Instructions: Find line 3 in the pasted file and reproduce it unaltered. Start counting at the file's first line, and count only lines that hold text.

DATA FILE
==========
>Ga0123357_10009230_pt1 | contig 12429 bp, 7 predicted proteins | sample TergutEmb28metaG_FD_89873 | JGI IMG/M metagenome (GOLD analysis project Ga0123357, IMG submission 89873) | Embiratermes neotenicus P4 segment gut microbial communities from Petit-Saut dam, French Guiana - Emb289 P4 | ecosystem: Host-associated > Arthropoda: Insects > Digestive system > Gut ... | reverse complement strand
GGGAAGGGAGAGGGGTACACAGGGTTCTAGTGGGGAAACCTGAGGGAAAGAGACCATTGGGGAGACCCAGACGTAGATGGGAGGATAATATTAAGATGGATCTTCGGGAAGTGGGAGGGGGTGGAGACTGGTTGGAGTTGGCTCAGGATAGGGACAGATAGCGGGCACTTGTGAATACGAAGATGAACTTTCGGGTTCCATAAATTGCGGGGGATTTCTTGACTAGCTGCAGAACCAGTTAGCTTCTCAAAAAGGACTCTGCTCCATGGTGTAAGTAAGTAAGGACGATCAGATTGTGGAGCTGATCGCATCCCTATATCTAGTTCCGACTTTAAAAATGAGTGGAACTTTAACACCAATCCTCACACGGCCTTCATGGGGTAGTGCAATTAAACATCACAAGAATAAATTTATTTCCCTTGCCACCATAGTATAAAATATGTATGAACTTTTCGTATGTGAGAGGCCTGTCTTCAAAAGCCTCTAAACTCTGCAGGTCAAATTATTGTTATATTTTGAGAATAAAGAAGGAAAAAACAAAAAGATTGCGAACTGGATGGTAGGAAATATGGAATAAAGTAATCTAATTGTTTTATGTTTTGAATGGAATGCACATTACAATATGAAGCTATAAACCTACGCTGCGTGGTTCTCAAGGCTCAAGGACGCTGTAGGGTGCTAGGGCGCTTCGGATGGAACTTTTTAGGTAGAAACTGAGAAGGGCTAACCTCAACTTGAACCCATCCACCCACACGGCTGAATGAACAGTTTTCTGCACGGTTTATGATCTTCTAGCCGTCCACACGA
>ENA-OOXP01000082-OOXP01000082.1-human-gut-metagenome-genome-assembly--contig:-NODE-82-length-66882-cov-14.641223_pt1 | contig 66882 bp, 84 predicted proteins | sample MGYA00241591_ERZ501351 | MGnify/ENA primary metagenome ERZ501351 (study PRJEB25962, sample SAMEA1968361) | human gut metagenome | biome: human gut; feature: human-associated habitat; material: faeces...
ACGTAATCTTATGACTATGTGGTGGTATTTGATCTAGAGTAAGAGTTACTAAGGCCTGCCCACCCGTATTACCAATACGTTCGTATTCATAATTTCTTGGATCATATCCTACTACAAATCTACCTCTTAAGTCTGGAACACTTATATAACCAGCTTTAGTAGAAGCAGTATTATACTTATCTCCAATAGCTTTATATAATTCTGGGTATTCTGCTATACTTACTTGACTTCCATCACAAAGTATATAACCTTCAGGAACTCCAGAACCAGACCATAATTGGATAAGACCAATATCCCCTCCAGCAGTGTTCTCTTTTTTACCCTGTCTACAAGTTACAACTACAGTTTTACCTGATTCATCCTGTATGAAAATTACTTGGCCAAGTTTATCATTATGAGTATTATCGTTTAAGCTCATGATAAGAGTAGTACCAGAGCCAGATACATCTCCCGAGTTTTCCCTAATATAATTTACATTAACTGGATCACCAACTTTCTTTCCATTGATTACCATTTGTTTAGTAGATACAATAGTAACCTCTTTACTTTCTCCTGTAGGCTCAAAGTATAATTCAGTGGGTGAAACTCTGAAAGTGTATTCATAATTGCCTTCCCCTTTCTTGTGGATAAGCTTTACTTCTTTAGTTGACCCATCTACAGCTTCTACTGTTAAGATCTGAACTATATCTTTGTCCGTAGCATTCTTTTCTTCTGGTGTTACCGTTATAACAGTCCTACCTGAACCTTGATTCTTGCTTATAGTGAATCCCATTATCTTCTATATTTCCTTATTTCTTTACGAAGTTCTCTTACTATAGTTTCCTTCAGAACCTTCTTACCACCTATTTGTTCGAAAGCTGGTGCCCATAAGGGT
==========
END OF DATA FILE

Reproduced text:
>ENA-OOXP01000082-OOXP01000082.1-human-gut-metagenome-genome-assembly--contig:-NODE-82-length-66882-cov-14.641223_pt1 | contig 66882 bp, 84 predicted proteins | sample MGYA00241591_ERZ501351 | MGnify/ENA primary metagenome ERZ501351 (study PRJEB25962, sample SAMEA1968361) | human gut metagenome | biome: human gut; feature: human-associated habitat; material: faeces...